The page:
Even in the make-believe world of Kansas Gov. Sam Brownback and other tax-cut advocates who like to ignore reality, Friday’s news about plunging state revenues was an utter disaster.
It was a disaster for several million Kansans who depend on tax revenues to pay for public services such as schools and roads.
And it was a disaster for Brownback as he gets ready to run for re-election.
The state said it collected $217 million less in taxes than it expected.
That came on top of being $93 million short of estimates in April.
In short, the state is bringing in less money because of lower taxes. Seems pretty simple to figure out.
Moody’s downgraded Kansas’ bond rating after April’s dismal report. What could the bond ratings agencies do with May’s meek numbers in hand?
In both months, Revenue Secretary Nick Jordan has trotted out to claim these aren’t real problems, that they can be blamed on federal tax policies that caused people to claim taxable gains in 2012, lessening their potential taxable incomes in 2013.
Here’s a story that looks at what happened nationally; many states did indeed see lower income tax revenues, with Kansas having one of the worst drops in the nation with that $93 million shortfall.
(By the way, that wasn’t true for Missouri, which was down only slightly in April, and hasn’t released May’s numbers yet.)
“The big chunk should be over,” Jordan said Friday. “The big lug is done.”
Wait, what’s that?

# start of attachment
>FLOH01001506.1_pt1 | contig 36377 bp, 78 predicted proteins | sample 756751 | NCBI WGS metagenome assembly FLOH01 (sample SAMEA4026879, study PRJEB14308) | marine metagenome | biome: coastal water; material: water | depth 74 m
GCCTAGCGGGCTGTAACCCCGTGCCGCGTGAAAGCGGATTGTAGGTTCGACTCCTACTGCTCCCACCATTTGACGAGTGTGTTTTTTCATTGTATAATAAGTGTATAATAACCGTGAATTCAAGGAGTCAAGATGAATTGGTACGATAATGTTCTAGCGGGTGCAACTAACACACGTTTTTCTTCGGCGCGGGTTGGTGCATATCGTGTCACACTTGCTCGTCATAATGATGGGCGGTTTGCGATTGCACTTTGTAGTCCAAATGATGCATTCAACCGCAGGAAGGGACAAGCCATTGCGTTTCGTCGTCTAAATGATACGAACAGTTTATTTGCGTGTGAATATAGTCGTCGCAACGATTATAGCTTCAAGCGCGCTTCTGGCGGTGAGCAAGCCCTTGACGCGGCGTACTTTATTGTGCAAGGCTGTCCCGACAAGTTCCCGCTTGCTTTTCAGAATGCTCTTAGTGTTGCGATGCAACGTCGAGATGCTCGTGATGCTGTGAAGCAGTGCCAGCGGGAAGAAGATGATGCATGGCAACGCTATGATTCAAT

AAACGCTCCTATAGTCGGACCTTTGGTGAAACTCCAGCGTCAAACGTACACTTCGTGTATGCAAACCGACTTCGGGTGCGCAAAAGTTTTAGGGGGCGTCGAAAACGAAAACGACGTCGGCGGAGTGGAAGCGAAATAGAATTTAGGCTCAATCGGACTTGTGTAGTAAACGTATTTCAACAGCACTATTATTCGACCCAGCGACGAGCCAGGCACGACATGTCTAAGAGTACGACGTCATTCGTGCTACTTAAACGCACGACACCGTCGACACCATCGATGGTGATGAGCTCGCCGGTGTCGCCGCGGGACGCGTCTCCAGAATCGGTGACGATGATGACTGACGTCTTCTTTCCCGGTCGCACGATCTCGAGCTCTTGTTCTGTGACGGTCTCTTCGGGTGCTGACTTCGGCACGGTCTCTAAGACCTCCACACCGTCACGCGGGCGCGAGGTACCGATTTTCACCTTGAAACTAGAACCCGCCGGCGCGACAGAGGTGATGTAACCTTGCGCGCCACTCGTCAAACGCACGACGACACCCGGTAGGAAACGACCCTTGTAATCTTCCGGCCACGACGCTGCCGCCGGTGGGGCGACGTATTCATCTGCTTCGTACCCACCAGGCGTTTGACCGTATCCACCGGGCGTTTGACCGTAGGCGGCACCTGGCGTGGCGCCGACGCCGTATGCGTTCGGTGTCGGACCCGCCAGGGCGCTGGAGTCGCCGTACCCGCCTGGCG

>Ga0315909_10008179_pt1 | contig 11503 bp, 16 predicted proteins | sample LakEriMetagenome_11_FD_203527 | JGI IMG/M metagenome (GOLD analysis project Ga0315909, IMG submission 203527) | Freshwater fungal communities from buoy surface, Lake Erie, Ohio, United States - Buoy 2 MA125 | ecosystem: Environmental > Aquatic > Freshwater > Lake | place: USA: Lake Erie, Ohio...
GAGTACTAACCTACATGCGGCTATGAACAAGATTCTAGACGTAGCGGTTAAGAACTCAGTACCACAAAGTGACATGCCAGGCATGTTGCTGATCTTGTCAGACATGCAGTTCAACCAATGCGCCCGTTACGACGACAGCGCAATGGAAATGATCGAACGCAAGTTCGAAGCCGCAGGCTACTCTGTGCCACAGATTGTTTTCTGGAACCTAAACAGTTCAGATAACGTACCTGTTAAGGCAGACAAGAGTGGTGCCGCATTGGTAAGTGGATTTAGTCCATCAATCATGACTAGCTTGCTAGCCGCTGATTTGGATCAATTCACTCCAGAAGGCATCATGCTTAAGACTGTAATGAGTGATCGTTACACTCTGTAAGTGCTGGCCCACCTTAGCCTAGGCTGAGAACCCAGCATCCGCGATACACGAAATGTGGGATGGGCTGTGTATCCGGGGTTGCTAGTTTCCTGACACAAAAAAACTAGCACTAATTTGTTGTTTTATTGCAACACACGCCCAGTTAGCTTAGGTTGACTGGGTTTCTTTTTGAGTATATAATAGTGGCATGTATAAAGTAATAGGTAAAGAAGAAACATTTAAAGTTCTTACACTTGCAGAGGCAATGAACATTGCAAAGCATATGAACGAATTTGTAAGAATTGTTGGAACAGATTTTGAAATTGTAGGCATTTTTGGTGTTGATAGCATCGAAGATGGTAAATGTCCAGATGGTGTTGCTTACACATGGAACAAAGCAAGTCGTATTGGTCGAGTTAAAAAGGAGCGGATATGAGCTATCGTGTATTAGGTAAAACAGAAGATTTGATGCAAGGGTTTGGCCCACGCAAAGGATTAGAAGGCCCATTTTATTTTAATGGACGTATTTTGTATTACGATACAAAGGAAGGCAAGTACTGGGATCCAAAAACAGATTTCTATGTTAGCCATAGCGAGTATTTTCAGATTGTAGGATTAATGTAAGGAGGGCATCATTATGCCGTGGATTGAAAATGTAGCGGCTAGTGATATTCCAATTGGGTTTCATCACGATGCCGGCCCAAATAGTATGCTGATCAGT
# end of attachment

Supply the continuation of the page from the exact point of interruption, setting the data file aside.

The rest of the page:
Here’s what Jordan said last month, after the initial drop of “only” $93 million in real revenues vs. projected intake.
“Our budget is built on whether we are meeting the estimates,” Jordan said at the time, “which tells you what’s happening with the budget.”
OK, Nick, here’s what is happening with the state budget: Overall, the state is now 6 percent short — or $310 million — of what it had projected to take in from last July through May.
That’s a large number, large enough it may force Brownback to start having to consider cuts in state services. As colleague Barb Shelly points out, that would be a tough thing to have to do when locked in a re-election battle, likely with Democrat Paul Davis, this November.
The tax cuts are causing harm to Kansans, as long predicted. And they may cost Brownback his governorship, which until recently had not been prognosticated.
To reach Yael T. Abouhalkah, call 816-234-4887 or send email to firstname.lastname@example.org. Twitter @YaelTAbouhalkah.